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Home: Living Here: Employment in the United Arab Emirates

Employment in the United Arab Emirates has differences from employment elsewhere. Firstly we will discuss salary or money payment. There is no such thing as minimum wage, and because of this, there are people working 8 to 12 hours a day for Dhs. 30 (US$ 8), but this is normally for unskilled labourers. Skilled individuals normally have fixed timings of work and a fixed salary, which is paid around the begin of each completed month. A regular individual will normally make between Dhs. 2,000 (US$ 548) and Dhs. 4,000 (US$ 1,096) per month. You won't find jobs that pay per hour or companies that will pay wages at the end of each week.

Secondly we will talk about work timings. For many people, work is life. That this means is that for many people working from 8am to 1pm and again from 4pm to 8pm, there is not much time to do other things. Many people driving to work spend 2 to 4 hours in traffic getting to and from work. And at the end of it all, the whole day is spend either going to work, at work, or coming from work, which leaves very little time for anything else but eating, and sleeping. So if you get a chance to work a straight shift, that is the best way to go.

Thirdly we will discuss nationality and appearance. In the UAE, where you come from also affects the salary you get. For example, there was an American working the exact same job as an Indian and the American received Dhs. 3,000 (US$ 822) while the Indian received Dhs. 1,500 (US $411). The nationality and appearance factor will normally start from your resume, as many companies require you to send a picture with your resume. After that when you come down for a interview, many people, though highly qualified, don't get the job because of their looks. I know this is discrimination, but it happens in the UAE.

Fourthly we will talk about availability of jobs for expats. The United Arab Emirates has started implementing emiratisation, which is pushing to have more graduated UAE nationals, or Emiratees, working not only in the government sector, but now also in the private sector. The major categories of the private sector getting affected by emiratisation are banks, and educational institutions. And as this continues more and more expats will be replaced with UAE nationals, who will most likely receive higher salaries. A recent newspaper article entitled 'UAE urged to pressure private firms' was released by Gulf News, which basically states that the government should take steps to force firms in the private sector to employ more UAE nationals in order to reduce Emiratee unemployment. And though the government wishes to have them work in the public sector, Nationals shun private sector due to poor financial benefits and heavy workload (Gulf News).

Now we will discuss the issue of immigration to the United Arab Emirates by expats. Foreign workers in the UAE are not immigrants, but are temporary workers who come to the cuontry with the intention of leaving once their contract ends. (Gulf News) As foreign expats can rarely obtain UAE citizenship or passport

Here I would like to give you a few words of advice to those wishing to come and work in the UAE, if you don't have a degree, it will be difficult for you to get a job of even Dhs. 2,000 (US$ 548) a month. If you are a single person, this will be sufficient, but if you are planning to bring your family with you, then it will be insufficient as you wouldn't be able to sponsor your family with residence visas.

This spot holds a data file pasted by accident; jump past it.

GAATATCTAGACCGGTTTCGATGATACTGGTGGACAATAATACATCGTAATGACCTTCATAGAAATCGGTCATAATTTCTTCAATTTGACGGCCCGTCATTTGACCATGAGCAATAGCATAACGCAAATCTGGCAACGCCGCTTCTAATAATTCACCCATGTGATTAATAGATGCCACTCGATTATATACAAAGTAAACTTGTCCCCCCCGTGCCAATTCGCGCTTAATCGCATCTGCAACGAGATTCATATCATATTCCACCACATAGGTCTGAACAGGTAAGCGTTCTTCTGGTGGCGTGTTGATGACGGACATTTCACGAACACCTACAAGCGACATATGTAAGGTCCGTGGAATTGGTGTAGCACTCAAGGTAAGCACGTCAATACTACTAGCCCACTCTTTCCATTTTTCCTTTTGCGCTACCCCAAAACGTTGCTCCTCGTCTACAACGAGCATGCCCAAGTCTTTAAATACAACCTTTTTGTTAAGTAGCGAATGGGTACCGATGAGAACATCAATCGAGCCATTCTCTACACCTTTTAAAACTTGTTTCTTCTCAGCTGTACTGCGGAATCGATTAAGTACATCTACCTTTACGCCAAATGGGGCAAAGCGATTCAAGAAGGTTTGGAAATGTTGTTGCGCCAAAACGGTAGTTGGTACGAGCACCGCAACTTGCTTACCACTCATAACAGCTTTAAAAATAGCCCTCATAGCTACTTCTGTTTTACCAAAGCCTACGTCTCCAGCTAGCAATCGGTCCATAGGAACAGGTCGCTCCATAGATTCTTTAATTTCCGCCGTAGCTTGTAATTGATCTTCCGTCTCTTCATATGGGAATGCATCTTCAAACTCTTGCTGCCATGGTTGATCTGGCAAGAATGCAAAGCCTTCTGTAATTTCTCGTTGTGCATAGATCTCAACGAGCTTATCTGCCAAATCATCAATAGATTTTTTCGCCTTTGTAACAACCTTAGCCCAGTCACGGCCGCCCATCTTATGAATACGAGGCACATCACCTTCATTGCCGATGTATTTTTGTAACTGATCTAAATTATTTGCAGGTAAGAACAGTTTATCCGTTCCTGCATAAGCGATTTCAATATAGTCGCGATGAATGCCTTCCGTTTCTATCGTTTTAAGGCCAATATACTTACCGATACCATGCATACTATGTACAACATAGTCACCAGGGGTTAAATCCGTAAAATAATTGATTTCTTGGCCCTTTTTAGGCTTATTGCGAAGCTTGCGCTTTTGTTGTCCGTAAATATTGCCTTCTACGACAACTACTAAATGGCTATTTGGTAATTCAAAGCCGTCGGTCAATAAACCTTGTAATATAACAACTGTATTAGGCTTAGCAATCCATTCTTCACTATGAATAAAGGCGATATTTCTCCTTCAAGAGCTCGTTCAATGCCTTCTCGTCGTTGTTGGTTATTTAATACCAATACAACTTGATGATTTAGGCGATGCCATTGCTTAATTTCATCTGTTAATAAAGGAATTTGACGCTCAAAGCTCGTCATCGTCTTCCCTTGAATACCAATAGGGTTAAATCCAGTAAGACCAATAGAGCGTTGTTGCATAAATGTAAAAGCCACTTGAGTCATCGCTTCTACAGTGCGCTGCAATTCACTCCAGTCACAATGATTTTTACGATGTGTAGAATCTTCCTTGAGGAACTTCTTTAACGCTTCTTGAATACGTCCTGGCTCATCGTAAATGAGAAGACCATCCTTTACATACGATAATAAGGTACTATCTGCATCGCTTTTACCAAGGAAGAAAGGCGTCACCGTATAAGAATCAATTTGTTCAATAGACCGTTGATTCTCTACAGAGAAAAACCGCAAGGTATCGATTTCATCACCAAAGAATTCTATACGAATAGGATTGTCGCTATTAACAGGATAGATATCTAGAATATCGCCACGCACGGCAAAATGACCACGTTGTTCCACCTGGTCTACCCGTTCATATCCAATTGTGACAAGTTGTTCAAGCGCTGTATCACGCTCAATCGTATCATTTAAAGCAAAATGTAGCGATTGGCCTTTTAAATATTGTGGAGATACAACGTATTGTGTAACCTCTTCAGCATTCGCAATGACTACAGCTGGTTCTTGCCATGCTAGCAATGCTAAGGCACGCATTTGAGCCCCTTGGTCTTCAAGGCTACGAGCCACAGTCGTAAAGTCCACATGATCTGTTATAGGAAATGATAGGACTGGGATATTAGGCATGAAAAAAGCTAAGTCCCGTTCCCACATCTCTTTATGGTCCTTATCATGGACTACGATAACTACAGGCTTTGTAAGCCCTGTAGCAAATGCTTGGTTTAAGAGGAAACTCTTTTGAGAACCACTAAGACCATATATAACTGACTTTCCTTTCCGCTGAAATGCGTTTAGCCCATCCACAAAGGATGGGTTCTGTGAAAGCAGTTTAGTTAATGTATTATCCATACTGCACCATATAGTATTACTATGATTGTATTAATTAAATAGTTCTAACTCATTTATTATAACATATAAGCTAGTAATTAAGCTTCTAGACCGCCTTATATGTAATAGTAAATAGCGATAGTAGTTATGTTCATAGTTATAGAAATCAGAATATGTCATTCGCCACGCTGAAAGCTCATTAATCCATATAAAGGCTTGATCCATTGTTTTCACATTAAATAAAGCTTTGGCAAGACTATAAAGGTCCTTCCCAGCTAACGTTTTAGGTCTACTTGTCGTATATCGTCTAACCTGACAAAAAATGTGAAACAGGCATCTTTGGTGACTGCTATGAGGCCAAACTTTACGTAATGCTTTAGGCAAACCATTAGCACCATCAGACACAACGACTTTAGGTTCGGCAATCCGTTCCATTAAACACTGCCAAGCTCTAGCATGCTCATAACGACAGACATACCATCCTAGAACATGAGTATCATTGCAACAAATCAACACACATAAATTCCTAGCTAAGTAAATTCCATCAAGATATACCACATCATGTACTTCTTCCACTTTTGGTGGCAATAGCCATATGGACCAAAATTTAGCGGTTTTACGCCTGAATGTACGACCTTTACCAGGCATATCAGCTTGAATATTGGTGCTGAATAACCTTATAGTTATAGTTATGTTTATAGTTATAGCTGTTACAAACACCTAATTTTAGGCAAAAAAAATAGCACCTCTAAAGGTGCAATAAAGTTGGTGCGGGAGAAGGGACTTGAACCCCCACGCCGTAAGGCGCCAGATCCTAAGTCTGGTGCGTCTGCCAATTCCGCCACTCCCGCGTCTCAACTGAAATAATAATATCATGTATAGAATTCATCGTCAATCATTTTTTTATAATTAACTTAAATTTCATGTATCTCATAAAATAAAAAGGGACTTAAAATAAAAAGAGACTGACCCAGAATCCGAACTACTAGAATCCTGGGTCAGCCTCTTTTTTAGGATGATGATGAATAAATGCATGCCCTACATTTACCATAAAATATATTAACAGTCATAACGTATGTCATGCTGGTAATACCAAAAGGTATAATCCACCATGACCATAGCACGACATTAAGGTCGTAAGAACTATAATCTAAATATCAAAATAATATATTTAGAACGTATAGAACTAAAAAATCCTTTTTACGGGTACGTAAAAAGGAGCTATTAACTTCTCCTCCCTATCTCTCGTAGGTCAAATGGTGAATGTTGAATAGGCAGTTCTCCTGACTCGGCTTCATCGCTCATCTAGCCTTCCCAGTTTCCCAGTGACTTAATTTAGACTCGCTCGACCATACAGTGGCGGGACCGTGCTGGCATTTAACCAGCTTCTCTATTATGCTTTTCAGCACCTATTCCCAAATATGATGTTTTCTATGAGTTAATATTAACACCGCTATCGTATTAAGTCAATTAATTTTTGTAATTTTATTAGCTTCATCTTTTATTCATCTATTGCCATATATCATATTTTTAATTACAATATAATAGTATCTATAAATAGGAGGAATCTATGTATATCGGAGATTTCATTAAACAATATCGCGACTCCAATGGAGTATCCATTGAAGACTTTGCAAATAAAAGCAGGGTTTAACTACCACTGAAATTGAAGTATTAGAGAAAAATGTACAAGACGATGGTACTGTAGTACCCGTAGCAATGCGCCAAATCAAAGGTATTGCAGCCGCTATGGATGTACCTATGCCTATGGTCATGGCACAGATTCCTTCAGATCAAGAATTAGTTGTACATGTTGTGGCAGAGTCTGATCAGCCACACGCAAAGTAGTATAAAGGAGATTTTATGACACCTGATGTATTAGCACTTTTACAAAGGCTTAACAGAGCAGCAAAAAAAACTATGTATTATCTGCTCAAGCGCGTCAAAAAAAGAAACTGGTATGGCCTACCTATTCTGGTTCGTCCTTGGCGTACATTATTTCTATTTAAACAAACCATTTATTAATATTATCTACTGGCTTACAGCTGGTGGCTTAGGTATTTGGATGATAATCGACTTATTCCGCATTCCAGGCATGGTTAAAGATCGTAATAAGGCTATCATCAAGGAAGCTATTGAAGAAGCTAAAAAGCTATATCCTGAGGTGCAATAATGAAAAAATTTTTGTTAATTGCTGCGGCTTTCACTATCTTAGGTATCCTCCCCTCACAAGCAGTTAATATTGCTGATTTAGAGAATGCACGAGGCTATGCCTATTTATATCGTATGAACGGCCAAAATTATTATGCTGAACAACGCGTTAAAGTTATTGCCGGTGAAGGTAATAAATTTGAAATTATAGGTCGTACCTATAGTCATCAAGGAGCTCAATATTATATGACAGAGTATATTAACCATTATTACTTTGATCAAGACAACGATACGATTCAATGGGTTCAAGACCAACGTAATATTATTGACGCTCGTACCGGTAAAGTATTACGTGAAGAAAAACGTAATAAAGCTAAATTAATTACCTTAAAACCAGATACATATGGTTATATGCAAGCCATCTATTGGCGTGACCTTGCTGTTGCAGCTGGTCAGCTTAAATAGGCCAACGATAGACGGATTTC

Essential UAE Employment Information
Below are important points that you should remember after getting employed by a company in the United Arab Emirates.

1. After getting employed, you will need to transfer your visa to the company you are work for (This rule is not applicable for women under sponsorship by their husband or father). If you have a visit visa, you will need to leave the country and then come back in, in order to transfer to a work visa (but due to the airplane crash on the 10th of February 2004, new measures are being taken so the change of visa wouldn't require leaving the country [Gulf News]). If you already have a work visa, you can transfer to a new company within the same emirate if you get a no-objection letter from your previous company (Gulf News). If you wanted to transfer to a company not in the same emirate they will have to leave the country with a 6-month ban and return afterwards. The six-month ban is likely to be removed, according to a source at the Ministry of Interior.

2. You can't work for more that one company unless your visa permits it, which is very rear. If you are caught working for another company, then a fine of Dhs. 10,000 will be applied to the company you were caught working at and other penalties may also be applied.

3. If your company tells you that they need to keep your passport, say NO. They don't have the authority by law to keep possession of your passport, so don't give it to them (Gulf News). If they have it, then ask for it back and if they don't want to give it back, take legal action if necessary.

4. If your company hasn't paid your salary for a few months, then you should watch out, as the number of employee strikes that end up in court for lack of payment seems to be increasing. So you should consider taking legal action if you find something fishy going on.

5. In order to get a family sponsorship visa, you need to make over Dhs. 4,000 and this needs to be visible on your employment contract. Many companies place incorrect values on employment contracts, in order for the employee to get family visa status, thought it is illegal.

So if you are ready to get employed in Abu Dhabi, Dubai or Sharjah, then you can ready through our other article Finding jobs in the UAE.

 
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